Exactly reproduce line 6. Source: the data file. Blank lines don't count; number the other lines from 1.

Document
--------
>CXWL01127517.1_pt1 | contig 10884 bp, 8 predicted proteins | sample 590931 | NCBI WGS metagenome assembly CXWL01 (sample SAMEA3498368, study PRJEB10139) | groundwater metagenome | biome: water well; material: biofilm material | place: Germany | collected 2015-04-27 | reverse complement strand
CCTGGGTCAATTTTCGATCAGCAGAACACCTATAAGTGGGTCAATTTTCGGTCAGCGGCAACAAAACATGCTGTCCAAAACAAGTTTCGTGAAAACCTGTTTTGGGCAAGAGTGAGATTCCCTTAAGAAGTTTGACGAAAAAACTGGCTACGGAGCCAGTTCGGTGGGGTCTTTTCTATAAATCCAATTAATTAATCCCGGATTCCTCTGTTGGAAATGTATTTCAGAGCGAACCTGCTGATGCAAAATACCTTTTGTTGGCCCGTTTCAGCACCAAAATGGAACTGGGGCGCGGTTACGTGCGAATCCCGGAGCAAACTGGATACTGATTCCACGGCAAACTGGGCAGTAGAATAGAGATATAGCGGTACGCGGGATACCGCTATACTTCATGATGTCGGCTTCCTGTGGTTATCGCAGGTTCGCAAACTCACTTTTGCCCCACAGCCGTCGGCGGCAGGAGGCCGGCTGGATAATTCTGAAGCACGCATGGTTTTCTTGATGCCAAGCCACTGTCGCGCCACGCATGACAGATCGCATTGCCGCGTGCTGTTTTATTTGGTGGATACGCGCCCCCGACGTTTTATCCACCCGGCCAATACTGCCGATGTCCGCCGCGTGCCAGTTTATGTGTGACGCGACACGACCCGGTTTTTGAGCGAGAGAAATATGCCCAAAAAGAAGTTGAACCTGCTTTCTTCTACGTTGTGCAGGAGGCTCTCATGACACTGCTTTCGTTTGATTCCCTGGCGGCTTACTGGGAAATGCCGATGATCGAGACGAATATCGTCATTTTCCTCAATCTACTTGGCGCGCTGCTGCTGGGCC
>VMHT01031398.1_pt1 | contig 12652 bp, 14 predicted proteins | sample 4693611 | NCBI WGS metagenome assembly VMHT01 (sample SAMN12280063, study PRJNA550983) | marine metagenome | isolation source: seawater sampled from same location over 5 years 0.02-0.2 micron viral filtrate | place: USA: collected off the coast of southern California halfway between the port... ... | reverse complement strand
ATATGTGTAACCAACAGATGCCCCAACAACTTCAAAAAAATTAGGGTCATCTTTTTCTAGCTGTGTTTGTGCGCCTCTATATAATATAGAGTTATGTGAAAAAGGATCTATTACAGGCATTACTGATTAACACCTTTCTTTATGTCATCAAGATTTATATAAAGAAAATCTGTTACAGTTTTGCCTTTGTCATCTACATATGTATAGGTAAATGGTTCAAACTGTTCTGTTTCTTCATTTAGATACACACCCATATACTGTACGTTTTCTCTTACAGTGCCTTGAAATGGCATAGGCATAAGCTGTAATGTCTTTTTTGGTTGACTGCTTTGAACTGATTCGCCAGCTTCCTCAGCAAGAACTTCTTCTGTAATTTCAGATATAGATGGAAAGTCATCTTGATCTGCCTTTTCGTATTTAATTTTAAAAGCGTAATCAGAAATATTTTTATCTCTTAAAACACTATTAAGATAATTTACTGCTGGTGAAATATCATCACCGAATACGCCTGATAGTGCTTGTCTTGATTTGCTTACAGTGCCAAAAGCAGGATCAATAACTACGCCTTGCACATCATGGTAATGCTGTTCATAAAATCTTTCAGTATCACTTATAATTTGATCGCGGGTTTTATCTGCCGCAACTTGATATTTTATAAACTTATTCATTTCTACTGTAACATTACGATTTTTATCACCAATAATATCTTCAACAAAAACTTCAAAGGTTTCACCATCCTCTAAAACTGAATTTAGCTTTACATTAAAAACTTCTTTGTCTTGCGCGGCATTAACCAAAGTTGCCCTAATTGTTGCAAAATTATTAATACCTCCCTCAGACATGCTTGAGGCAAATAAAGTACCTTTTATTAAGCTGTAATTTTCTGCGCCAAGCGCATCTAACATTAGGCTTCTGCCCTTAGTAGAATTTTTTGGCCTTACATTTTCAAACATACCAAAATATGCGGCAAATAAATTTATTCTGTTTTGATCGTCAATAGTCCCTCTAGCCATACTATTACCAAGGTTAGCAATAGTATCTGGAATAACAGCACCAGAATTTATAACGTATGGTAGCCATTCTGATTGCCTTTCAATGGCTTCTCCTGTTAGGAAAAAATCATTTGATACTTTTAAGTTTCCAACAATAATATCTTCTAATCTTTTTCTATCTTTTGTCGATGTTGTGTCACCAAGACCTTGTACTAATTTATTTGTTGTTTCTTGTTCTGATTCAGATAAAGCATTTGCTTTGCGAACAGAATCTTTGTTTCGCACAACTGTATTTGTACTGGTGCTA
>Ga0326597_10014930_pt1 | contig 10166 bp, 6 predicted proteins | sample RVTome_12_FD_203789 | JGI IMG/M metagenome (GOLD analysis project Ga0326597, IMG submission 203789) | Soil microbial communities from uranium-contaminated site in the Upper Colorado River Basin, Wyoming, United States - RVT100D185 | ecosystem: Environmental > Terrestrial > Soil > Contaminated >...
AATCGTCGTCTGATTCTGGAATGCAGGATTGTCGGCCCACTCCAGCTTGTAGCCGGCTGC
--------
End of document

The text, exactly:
AATCGTCGTCTGATTCTGGAATGCAGGATTGTCGGCCCACTCCAGCTTGTAGCCGGCTGC